The CEO of Multotec spent a work day in a wheelchair in support of the LITTLE EDEN Wheelchair Campaign. He shared his experience with us below:
“I arrived in my parking spot at the office and stepped out of my car and into the wheel chair at approximately 8:20am on Thursday the 8th of March. Access to the lift was good and clocking in worked on the first floor.
I gave a 9 am induction presentation to some new employees in our auditorium. Getting there was not easy due to some rough paving and steep ramps, but it was possible. Sitting in front of the stage during the induction presentation was a little frustrating because I like to move around and engage more actively with my audience. There is no disabled toilet at the convention centre and the access in and out is also very narrow. In the course of the morning it started raining and this made the going even harder due to not being able to hold an umbrella and the surfaces became more slippery. Thankfully I got a lift back to 28 Forge Rd. The rain definitely made it more difficult (well almost impossible), to get around. The one disabled toilet in the 28 Forge Rd reception area was accessible via a lift but using it required some techniques that I still needed to learn. Suffice to say that one needs quite some upper body strength to be able lift your entire weight only with your arms.
Driving with someone else in a car was fine if they could fit the chair into their boot.
One of the perspective changes was the height of your head above the ground, and in particular relative to others. I am almost 6 ft tall and used to most people being my size or shorter. It is quite a change to look up at others around you.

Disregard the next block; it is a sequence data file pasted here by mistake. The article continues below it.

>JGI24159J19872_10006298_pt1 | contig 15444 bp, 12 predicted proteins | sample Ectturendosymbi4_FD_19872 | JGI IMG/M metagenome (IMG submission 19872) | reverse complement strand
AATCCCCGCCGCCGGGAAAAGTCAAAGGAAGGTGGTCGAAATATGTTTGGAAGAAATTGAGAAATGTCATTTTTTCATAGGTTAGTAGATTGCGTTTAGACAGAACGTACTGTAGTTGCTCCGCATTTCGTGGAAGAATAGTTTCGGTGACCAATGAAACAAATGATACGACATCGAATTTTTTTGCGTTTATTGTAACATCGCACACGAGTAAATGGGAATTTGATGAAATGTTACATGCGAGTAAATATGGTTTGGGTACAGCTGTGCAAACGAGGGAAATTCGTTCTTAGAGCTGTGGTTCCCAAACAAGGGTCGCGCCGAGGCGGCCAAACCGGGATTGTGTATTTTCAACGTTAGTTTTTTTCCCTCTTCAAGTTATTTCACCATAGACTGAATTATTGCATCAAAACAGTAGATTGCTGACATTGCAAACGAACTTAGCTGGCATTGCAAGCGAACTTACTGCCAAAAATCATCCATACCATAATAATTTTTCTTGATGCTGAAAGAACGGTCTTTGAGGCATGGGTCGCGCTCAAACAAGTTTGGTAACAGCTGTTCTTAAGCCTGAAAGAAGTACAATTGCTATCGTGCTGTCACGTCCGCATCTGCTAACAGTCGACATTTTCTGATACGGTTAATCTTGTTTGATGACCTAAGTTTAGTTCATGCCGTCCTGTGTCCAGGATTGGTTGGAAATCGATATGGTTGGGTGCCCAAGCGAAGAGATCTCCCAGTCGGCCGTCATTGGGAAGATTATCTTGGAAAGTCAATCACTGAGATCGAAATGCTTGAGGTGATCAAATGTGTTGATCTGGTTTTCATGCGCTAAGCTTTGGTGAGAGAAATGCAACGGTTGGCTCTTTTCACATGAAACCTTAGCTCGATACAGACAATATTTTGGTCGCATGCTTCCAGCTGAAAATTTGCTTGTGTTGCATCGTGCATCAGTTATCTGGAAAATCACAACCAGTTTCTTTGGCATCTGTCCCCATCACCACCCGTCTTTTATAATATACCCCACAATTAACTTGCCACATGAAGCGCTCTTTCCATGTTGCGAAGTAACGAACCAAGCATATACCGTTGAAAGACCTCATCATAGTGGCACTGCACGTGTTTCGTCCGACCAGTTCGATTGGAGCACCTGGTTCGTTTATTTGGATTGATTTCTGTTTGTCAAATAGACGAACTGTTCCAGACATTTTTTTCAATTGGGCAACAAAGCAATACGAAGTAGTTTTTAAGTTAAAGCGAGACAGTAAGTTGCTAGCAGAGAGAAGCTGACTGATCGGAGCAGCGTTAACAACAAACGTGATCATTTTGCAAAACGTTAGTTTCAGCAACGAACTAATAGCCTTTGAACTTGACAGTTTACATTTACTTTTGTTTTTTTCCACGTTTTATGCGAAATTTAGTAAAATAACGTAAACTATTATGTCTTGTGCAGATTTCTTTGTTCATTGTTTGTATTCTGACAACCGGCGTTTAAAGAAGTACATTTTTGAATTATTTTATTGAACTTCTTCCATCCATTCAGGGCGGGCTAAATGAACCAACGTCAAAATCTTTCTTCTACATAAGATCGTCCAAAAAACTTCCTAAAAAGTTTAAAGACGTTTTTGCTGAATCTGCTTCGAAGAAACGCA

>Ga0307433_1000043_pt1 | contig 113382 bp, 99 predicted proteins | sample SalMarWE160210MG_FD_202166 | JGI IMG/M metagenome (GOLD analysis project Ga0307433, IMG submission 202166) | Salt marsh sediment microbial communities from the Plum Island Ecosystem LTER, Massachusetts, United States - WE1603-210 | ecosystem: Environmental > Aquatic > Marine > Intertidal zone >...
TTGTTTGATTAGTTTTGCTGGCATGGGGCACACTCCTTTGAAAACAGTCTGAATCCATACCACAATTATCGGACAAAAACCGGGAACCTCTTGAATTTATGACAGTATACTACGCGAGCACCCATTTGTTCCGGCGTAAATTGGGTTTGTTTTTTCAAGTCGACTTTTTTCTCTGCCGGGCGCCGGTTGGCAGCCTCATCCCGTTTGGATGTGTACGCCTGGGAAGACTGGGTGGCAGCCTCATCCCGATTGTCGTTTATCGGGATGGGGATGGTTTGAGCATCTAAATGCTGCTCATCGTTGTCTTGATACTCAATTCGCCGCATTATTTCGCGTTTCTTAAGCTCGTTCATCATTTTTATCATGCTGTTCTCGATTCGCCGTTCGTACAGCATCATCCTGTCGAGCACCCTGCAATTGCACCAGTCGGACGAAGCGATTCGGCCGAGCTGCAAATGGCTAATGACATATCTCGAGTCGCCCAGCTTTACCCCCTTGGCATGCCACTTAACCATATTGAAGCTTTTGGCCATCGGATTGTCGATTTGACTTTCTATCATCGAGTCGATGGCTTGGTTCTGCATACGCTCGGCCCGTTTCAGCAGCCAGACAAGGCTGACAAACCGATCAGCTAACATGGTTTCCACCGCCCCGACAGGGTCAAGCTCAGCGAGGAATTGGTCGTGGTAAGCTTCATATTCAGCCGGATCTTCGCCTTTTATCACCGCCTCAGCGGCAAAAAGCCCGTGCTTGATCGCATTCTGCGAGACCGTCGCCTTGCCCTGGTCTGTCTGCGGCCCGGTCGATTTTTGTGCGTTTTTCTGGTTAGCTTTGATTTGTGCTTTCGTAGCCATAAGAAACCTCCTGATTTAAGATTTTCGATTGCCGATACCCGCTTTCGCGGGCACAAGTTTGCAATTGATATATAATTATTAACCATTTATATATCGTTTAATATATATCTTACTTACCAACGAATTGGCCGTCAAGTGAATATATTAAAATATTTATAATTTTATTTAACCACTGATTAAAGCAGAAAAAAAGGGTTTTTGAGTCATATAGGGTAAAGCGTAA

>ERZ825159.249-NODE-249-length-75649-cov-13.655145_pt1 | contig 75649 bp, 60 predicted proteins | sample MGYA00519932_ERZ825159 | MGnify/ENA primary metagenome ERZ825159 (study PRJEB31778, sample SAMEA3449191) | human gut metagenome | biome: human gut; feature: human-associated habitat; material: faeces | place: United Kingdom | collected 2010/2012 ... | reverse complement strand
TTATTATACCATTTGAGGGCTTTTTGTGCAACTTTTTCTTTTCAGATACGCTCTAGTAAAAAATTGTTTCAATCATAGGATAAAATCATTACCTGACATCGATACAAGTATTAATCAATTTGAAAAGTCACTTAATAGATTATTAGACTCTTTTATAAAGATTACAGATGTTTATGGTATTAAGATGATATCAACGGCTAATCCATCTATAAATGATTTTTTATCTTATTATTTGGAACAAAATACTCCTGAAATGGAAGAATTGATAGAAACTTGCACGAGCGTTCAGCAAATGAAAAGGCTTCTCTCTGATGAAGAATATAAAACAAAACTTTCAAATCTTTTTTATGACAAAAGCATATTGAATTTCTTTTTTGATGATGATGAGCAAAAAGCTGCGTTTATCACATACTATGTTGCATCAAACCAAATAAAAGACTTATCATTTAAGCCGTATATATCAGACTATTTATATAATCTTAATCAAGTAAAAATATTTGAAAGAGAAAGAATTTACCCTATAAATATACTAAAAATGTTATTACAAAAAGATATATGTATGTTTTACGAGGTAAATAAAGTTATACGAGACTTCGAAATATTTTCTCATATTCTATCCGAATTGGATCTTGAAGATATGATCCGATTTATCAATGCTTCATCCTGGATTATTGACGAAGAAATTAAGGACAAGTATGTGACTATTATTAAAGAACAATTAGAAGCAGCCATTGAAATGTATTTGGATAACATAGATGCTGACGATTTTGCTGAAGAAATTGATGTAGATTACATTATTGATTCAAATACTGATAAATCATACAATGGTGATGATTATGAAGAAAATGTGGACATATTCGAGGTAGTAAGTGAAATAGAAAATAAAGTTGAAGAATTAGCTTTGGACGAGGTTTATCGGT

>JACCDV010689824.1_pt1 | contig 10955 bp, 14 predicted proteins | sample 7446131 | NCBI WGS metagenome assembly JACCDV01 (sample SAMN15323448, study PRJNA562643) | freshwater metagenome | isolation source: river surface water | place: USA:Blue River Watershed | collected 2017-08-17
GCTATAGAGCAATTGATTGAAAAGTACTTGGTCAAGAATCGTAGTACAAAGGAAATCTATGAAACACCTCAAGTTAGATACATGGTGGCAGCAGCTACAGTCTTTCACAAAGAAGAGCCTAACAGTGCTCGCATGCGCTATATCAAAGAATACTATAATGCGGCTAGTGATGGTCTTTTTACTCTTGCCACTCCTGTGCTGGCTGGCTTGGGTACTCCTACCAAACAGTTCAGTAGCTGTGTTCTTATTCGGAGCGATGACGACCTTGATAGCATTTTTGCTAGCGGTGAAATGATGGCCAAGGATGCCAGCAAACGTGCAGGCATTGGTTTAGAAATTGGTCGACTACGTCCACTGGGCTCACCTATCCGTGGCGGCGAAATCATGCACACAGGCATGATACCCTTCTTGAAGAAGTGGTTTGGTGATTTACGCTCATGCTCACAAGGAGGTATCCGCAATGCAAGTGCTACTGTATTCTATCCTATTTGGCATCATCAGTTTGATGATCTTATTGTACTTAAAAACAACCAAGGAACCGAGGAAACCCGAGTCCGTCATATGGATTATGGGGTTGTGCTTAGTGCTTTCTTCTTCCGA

The closeness to the ground and that you are rolling over it, meant that I was far more aware of uneven and in particular sloped surfaces. Most of our offices and factories are inaccessible if you try and navigate on your own.
I do sit for much of the time at my desk normally so the chair was a little less comfortable, that my office chair and I found I was perspiring quite a bit into the nylon back rest.
People’s reactions were quite varied, some were aware of this exercise and approached me in a friendly and engaging manner, and others were a little surprised or shocked wondering what had happened to me.
I did get a little frustrated due to the slowness and cumbersome way of getting around. Almost everything I did needed more time.
I needed to be at a function at my kids school and got out of the chair at approximately 17:30pm. That means I sat in the chair for just over 8 hours!
Some of my reflections of the day:
I definitely appreciate my mobility much more since this exercise. I am an active runner and cyclist so this made an impact on me.
At Multotec we are definitely not ready to employ a wheel chair dependent person at the moment, but I do believe depending on the job and the location we could upgrade the facilities fairly quickly.
A wheel chair dependent person has a very visible disability, but we all have some of our own less visible disabilities which we tend to hide or be embarrassed about. I would hope that we can start looking at the people around us and see them not by their faults and disabilities but by their strengths and many different qualities that they possess. This I would consider real diversity inclusion.
We have started this process of taking on disabled learners and in the process of getting to know them realise they have a place in our hearts and at Multotec.
I would like to thank Little Eden for suggesting this challenge and I believe we could all gain by appreciating what they do for our community!